SMILA already provides a sample feed crawling job "crawlFeed" which uses the "feedCrawling" workflow. Crawled feed item records are pushed to the job "indexUpdateFeed" which uses the BPEL pipeline "AddFeedPipeline" for transforming and indexing the data.

Here's another simple example of a feed crawling job definition:

  {
    "name":"crawlSpiegelFeed",
    "workflow":"feedCrawling",
    "parameters":{
      "tempStore":"temp",
      "dataSource":"feed",
      "jobToPushTo":"indexUpdateFeed",
      "feedUrls":"http://www.spiegel.de/schlagzeilen/tops/index.rss",                
      "mapping": {          
        "itemUri":"Url",
        "itemTitle":"Title",          
        "itemUpdateDate":"LastModifiedDate",
        "itemContents": "Contents"          
      }
    }
  }

For testing a one-time crawling of the feed you can start the indexing job "indexUpdateFeed" and the crawl job "crawlSpiegelFeed" and (after a short time) you should be able to search.

Extending feed workflow to fetch content

The job described above uses the text from the feed items as indexing content. In most feeds this is just a summary of the content of an underlying web site which is linked in the feed item. In the following, we describe how to extend the szenario above for indexing the content of the underlying web site instead of the feed item's summary.

What we do in short:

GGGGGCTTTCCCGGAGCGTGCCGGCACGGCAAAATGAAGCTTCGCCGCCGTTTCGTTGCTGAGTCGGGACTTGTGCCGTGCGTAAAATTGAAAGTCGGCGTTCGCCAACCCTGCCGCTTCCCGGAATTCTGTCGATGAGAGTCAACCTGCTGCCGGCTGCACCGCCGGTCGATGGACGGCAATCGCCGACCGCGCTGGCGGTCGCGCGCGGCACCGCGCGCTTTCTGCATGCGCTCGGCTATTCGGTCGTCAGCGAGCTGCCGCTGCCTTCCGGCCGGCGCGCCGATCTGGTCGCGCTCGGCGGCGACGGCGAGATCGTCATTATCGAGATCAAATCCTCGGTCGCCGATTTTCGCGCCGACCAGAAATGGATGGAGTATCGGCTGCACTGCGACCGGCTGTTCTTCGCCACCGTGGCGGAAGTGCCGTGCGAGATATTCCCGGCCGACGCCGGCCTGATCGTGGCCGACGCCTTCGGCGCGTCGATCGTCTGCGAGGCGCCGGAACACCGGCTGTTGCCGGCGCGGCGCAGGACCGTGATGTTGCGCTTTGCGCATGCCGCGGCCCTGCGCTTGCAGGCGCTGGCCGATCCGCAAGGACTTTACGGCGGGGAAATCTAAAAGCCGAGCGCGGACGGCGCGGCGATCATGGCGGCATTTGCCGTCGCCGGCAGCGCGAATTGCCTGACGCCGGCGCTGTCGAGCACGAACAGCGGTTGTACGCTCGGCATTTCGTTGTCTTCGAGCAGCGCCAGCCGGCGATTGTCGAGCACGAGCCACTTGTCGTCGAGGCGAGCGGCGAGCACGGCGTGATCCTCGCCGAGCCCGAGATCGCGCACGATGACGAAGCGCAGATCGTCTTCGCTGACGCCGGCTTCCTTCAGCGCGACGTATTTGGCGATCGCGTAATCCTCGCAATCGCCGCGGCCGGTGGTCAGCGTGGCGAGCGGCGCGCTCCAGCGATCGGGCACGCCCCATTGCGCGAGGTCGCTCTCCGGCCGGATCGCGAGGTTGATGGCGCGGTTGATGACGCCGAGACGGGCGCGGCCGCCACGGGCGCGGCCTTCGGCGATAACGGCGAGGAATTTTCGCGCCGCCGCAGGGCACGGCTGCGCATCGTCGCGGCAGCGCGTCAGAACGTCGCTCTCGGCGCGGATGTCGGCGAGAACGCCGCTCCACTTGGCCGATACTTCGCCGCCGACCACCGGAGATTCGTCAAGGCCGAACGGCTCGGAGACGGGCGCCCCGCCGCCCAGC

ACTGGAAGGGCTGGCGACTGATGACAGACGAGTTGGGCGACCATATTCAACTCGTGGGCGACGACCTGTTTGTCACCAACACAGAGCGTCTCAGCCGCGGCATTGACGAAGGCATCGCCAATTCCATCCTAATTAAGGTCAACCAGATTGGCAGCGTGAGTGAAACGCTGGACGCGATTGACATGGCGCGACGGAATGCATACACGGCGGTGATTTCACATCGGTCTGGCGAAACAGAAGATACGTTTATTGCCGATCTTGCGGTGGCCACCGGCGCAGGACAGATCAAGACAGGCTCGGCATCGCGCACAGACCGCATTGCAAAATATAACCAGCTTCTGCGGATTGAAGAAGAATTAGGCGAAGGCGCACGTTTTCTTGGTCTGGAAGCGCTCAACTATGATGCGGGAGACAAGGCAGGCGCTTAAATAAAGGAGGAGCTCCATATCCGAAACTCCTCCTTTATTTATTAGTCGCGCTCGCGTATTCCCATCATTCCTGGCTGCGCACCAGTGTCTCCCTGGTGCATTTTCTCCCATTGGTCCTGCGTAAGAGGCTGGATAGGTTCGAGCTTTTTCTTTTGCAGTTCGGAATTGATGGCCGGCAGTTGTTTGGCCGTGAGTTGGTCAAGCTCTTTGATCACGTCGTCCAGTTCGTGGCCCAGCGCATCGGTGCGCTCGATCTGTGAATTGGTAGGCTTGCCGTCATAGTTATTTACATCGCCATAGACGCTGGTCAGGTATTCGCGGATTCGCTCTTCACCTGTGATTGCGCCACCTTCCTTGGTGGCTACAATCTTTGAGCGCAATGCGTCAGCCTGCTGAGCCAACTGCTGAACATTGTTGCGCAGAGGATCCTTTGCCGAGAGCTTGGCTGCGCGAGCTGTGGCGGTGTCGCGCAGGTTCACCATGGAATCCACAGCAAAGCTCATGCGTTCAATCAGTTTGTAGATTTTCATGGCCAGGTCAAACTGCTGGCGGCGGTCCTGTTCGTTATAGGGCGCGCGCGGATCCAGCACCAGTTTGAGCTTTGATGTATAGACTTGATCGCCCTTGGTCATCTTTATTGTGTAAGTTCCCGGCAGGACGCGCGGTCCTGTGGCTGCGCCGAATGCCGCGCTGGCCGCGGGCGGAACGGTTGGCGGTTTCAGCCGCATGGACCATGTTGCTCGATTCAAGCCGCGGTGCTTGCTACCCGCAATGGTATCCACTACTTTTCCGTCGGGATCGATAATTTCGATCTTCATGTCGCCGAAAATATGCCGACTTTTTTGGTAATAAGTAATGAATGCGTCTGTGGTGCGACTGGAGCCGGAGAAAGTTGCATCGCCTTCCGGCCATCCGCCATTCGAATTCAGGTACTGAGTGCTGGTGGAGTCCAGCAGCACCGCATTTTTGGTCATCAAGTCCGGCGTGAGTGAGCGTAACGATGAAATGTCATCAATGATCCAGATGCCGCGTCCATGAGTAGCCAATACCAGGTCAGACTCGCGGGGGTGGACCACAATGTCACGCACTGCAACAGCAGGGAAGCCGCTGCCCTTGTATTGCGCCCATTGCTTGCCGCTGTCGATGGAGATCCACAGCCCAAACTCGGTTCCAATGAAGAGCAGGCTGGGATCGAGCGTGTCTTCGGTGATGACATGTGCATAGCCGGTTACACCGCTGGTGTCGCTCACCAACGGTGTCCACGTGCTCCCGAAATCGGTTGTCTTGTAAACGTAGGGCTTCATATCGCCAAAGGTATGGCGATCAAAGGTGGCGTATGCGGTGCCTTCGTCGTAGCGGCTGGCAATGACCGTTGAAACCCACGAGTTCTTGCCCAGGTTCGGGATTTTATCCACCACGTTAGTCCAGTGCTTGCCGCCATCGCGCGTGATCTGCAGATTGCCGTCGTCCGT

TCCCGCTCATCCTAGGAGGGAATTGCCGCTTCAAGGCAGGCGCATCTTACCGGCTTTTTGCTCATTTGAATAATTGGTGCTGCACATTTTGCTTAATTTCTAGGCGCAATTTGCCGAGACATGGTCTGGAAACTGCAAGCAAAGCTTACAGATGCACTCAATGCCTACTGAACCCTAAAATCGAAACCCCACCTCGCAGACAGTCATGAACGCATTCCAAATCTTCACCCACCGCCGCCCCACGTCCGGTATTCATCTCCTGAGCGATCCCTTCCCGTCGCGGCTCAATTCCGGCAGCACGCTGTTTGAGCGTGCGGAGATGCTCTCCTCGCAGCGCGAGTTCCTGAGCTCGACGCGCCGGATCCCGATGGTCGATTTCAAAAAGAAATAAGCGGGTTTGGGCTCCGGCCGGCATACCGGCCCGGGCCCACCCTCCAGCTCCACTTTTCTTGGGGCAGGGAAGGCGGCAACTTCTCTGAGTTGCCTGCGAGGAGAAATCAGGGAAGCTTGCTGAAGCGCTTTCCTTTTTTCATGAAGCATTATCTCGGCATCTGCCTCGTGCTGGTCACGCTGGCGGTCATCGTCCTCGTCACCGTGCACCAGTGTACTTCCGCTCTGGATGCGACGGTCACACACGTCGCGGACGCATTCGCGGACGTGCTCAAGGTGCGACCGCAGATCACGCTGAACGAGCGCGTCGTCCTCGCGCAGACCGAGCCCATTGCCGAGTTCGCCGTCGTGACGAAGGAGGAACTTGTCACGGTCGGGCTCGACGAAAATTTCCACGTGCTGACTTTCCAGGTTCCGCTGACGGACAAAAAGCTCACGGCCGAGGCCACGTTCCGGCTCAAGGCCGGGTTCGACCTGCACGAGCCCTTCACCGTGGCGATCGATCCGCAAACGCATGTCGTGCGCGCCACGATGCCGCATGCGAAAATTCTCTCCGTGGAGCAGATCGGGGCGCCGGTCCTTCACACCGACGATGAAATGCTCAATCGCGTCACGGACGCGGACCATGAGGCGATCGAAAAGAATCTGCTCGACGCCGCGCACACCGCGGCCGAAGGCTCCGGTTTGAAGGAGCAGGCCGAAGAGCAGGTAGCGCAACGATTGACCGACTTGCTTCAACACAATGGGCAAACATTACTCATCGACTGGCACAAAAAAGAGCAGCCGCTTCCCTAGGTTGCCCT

• create a new feed crawling workflow with a "webFetcher" worker to get the content as attachment
  • create a new feed crawling job with parameters for the "webFetcher" worker
  • create a new pipeline for indexing the attachment content
  • create a new feed indexing job which uses the the new pipeline

Creating the new feed crawling workflow

The new workflow is just a copy of the original "feedCrawling" workflow which additionally uses a "webFetcher" worker:

  {
    "name":"feedCrawlingWithFetching",
    "modes":[
      "runOnce"
    ],
    "startAction":{
      "worker":"feedCrawler",        
      "output":{          
        "crawledRecords":"crawledRecordsBucket"
      }
    },
    "actions":[
      {
        "worker":"deltaChecker",
        "input":{
          "recordsToCheck":"crawledRecordsBucket"
        },
        "output":{
          "updatedRecords":"updatedLinksBucket"     
        }
      },        
      {
        "worker":"webFetcher",
        "input":{
          "linksToFetch":"updatedLinksBucket"
        },
        "output":{